Dede Wilson

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Dede Wilson (born Marilyn Marie Coco; February 12, 1937) is an American poet and writer. She has published short stories, essays, four books of poetry, and a family memoir. Her fourth book of poetry, Eliza: The New Orleans Years has also been produced as a one-woman show.

Wilson has published stories and poems in many literary journals including Poet Lore, Tar River Poetry, The South Carolina Review, New Orleans Review, Painted Bride Quarterly, The Asheville Poetry Review, The Spoon River Poetry Review, The Carolina Quarterly, Southern Poetry Review, Cave Wall, Nimrod, and The Cream City Review.[1][2]

Her first book Glass was a finalist in the Persephone Press Competition.[3] Her second book Sea of Small Fears won the 2001 Main Street Rag Chapbook Competition.[4] She was a winner in the Blumenthal Readers' and Writers' Competition and has taught poetry workshops for the North Carolina Poetry Society and at Queens University of Charlotte.[3]

Biography[edit]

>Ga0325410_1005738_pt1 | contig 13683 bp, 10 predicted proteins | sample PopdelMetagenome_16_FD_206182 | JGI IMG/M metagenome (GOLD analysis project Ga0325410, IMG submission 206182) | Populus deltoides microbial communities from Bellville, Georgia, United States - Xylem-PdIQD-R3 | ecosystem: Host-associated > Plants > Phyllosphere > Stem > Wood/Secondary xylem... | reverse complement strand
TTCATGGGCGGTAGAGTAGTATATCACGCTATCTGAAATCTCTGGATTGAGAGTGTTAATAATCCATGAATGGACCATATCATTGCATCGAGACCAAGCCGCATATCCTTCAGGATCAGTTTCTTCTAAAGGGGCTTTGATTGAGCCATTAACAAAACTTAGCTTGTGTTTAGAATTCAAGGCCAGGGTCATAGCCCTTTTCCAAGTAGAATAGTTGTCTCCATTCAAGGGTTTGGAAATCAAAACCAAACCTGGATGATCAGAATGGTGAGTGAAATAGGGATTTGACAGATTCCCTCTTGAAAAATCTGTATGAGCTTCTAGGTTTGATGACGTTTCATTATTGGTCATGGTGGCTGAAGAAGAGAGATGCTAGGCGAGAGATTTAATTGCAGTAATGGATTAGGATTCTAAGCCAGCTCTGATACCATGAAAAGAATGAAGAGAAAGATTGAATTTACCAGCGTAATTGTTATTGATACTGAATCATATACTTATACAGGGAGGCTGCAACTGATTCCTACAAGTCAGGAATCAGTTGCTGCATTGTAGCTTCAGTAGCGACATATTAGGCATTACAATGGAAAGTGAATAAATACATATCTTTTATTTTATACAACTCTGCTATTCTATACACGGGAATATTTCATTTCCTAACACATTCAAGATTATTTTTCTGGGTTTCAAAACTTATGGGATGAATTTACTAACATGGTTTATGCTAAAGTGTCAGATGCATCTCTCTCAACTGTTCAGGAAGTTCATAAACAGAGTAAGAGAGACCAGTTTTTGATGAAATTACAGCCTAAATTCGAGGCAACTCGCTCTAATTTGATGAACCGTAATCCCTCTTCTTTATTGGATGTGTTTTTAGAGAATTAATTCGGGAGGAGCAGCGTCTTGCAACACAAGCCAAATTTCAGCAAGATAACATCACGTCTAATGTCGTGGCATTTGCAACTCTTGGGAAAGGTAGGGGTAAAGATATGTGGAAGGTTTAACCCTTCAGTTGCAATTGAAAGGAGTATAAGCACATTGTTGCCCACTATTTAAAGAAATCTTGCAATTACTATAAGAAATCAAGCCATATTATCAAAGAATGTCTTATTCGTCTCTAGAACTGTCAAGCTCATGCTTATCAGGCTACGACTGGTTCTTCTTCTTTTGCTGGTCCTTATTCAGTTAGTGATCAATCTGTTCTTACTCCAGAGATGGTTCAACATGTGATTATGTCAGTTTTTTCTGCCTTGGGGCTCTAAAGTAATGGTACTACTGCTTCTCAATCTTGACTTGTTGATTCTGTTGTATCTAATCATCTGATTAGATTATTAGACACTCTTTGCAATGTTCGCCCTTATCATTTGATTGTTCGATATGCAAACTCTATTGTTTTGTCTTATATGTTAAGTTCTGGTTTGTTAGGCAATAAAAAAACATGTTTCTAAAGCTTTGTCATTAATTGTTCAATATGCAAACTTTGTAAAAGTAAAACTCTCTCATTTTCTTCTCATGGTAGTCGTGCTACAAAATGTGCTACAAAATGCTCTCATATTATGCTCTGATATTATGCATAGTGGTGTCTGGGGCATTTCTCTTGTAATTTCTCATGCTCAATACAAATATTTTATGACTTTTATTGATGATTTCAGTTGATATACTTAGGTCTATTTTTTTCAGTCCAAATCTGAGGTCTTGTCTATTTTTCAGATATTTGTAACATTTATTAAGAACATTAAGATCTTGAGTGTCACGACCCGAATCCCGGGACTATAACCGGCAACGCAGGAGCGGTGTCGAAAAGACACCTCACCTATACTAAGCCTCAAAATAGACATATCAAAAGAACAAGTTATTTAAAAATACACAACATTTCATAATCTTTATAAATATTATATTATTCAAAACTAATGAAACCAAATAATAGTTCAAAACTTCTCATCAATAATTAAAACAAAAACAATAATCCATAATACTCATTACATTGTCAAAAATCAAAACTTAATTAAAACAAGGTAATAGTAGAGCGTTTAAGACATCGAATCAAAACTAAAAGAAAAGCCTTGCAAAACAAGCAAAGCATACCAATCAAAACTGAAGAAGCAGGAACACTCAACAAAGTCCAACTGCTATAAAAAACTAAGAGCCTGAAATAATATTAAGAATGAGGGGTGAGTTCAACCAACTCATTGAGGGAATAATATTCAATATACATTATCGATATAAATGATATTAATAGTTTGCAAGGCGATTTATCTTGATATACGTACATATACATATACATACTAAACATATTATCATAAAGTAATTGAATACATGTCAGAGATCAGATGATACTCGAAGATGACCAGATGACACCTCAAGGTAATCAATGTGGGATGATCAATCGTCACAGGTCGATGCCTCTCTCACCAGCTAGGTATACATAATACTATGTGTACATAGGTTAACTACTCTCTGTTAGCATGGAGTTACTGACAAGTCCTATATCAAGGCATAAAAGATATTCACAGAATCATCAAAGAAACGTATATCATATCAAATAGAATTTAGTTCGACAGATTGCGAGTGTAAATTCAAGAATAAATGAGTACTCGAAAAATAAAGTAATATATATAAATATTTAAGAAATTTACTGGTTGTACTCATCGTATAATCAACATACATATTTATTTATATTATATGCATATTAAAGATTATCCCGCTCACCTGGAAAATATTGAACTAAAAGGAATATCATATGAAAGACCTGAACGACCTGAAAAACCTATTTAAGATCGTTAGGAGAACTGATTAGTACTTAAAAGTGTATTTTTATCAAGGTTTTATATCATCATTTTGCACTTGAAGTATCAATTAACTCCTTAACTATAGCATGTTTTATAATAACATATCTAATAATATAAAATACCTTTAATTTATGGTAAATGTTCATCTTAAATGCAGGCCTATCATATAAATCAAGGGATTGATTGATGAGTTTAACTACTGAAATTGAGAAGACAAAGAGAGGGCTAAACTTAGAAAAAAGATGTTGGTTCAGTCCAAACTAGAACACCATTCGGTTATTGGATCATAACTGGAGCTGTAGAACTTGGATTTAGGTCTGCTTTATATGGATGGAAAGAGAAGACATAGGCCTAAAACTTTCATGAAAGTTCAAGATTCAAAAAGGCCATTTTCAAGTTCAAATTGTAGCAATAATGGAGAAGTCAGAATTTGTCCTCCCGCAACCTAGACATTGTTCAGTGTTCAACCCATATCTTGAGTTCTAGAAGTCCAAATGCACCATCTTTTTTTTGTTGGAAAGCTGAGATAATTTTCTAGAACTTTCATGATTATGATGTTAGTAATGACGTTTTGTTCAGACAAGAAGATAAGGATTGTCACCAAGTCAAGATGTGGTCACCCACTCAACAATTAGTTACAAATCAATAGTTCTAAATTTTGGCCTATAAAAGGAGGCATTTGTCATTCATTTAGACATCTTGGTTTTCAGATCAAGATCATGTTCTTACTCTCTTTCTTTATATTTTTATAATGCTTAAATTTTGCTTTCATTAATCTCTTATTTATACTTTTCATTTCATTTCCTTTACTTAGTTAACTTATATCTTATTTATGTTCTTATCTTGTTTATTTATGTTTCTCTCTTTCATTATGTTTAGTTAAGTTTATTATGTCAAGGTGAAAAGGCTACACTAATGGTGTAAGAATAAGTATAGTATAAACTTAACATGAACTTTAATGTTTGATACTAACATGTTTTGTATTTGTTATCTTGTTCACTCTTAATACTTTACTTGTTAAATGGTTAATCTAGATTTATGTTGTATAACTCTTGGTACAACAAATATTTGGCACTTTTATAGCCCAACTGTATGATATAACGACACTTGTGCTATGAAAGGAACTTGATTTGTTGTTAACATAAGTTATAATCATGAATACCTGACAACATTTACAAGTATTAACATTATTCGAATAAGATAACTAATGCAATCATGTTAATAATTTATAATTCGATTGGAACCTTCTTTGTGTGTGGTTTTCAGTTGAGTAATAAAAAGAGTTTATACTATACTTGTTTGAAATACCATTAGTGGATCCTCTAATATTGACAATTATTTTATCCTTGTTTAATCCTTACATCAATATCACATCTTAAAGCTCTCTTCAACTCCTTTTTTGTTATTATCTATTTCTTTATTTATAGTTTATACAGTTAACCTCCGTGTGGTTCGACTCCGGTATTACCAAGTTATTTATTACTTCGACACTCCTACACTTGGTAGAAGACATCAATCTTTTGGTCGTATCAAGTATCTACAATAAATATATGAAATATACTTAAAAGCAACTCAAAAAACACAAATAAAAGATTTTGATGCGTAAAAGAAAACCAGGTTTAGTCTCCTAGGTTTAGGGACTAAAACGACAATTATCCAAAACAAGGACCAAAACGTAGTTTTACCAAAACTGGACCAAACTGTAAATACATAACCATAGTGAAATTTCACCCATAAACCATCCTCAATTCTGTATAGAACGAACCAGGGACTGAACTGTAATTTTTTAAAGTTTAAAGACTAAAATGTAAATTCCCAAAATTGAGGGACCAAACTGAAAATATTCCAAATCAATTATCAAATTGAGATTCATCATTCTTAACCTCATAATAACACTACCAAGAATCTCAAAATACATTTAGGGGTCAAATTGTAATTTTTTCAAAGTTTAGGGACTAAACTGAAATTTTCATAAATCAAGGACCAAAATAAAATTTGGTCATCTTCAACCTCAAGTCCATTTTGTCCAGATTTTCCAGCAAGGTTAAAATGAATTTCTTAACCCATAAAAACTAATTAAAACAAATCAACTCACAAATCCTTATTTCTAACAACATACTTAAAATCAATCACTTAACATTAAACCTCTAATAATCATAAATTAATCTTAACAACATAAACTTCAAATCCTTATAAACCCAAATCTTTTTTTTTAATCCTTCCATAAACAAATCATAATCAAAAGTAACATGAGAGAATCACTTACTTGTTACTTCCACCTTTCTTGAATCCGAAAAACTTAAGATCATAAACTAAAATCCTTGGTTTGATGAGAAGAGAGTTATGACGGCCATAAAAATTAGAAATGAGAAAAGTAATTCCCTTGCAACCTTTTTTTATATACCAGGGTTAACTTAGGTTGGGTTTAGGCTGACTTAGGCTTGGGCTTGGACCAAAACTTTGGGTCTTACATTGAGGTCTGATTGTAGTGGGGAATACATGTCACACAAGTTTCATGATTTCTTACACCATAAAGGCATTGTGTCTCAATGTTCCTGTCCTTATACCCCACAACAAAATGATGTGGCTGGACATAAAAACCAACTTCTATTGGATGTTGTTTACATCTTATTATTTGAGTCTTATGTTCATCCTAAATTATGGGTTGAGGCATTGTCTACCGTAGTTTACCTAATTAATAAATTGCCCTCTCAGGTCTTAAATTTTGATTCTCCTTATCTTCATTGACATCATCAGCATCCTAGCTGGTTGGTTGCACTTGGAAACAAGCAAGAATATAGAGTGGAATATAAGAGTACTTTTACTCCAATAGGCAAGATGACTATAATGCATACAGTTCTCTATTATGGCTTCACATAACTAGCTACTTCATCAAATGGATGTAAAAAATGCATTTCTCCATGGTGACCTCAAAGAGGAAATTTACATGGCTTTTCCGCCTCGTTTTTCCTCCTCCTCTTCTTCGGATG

Dede Wilson was born and raised in Alexandria, Louisiana. In 1960, she moved to Dallas, Texas, where she was Travel Editor of the now-defunct Dallas Times Herald. She did her undergraduate work at Newcomb College of Tulane University from 1955 to 1957 and then transferred to Louisiana State University where she graduated in 1959 with a B.S. in journalism.[5]

In 1965 she married Maurice Henry Wilson Jr. and in 1967 they moved to Charlotte, North Carolina, where they have lived ever since. Dede Wilson is the mother of sons Ed Wilson and Dave Wilson, the latter lead singer/songwriter for the American bluegrass musical group Chatham County Line.

Eliza: The New Orleans Years[edit]

In 1837 Dede Wilson's great-great grandmother Eliza Moore Christie Parker sailed from England to New Orleans, married the ship's captain during the voyage, saw her husband killed in a duel, and ended up marrying the man who shot him. In 1998 Wilson wrote a memoir, using her mother's research, that includes the story of her fascinating ancestor. But the story continued to haunt her, and in 2010 she based her fourth book of poetry on Eliza's life and called it Eliza: The New Orleans Years.[5]

Part history, part fiction, blending poetry and narrative, the book caused the Charlotte Observer's reading life editor Pam Kelley to say, "Here's a sentiment you don't often hear: I picked up a new poetry book and couldn't put it down".[6] The story has also been adapted for the stage. It was first performed as a one-woman show in the Flex Theatre at Jackson Academy in Jackson, Mississippi in April 2011.[7] The show subsequently opened at the Carolina Actors Studio Theatre in Charlotte, North Carolina in May 2012.[8][9]

Books[edit]

References[edit]

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